(NEW YORK) — NASA will kick off Monday its plan to send an unmanned space capsule into the moon’s orbit, marking the initial launch in an ambitious plan to establish a long term presence on the moon for scientific discovery and economic development.
The space capsule, called Artemis 1, will travel for roughly 40 days — reaching as close as 60 miles from the moon, and then 40,000 miles above the moon when orbiting over its dark side — before landing in the Pacific Ocean off the coast of San Diego.
Here’s how the news is developing:
Aug 29, 8:48 AM EDT
NASA scrubs Artemis I launch
NASA announced a few minutes after Artemis I was initially scheduled to lift off that the launch has been scrubbed.
Engineers said the problem came from a liquid hydrogen line that was not chilled enough inside one of the rocket’s four core-stage engines, which needs to occur before they can be ignited.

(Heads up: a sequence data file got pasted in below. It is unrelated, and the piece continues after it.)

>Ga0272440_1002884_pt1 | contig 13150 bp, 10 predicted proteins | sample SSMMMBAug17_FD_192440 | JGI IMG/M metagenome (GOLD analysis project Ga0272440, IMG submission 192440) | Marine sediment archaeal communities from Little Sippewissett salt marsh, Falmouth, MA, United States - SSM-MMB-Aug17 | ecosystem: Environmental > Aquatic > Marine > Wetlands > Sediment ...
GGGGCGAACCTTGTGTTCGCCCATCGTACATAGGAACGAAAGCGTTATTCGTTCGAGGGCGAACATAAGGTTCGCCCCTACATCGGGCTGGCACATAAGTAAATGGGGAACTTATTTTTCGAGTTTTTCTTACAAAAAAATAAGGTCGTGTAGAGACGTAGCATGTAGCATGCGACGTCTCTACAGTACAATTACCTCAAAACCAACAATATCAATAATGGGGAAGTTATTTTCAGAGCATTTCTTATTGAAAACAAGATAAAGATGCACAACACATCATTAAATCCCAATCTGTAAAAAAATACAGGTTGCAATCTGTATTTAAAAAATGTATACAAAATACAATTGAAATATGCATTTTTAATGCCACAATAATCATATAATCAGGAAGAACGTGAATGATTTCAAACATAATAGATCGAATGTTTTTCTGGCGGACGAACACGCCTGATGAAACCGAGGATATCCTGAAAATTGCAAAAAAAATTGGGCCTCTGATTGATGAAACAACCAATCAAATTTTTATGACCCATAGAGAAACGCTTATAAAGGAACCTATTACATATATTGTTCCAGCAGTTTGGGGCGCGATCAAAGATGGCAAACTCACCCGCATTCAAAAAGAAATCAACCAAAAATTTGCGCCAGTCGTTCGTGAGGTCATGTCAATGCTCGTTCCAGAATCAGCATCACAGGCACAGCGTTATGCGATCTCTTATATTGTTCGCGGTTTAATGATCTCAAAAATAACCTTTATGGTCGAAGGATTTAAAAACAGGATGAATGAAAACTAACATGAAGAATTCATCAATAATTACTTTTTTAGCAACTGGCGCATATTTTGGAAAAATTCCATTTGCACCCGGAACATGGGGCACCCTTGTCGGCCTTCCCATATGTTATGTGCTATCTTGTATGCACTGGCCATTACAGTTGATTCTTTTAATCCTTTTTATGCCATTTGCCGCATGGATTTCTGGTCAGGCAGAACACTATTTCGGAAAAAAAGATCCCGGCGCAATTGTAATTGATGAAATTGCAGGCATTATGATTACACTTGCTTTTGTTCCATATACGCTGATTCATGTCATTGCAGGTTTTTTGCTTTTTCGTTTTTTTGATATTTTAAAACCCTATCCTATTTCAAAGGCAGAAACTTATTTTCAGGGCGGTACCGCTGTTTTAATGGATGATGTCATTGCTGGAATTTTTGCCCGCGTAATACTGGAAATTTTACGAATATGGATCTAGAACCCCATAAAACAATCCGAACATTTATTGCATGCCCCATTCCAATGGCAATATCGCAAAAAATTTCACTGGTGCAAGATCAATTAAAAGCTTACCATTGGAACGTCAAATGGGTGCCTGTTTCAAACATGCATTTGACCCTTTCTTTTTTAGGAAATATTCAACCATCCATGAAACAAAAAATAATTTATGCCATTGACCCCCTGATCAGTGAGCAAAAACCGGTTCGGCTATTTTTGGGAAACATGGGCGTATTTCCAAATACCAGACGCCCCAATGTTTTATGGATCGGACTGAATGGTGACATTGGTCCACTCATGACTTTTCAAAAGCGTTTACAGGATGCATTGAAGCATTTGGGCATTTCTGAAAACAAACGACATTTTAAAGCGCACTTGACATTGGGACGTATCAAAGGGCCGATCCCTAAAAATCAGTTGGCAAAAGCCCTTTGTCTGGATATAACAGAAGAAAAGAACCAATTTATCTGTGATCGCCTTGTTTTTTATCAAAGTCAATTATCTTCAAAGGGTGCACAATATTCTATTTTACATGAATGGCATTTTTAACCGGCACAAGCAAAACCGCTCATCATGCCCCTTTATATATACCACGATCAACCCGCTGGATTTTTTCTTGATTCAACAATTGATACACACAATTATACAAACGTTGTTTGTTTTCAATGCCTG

The next attempt will occur on Sept. 2.
Aug 29, 8:31 AM EDT
Artemis launch delayed due to storms, rocket troubleshooting
Artemis I will likely not be launching at 8:33 a.m. ET as originally planned after NASA ran into several delays in its preparation to send it into space.
The process of tanking, which includes filling the rocket’s core stage with liquid oxygen and liquid hydrogen, was delayed due to some passing storms and lightning in the area, NASA said.
Moreover, a leak was discovered in the hydrogen fuel line, which NASA quickly resolved. The leak concentration was “at an acceptable level,” NASA said.
Engineers also discovered a potential crack in the inner stage flange, which connects two of the rocket’s cylinders.
The countdown clock is currently paused at T-40 and the launch can go as late as 10:33 a.m. ET If that window passes, the next attempt at launch will be Sept. 2.
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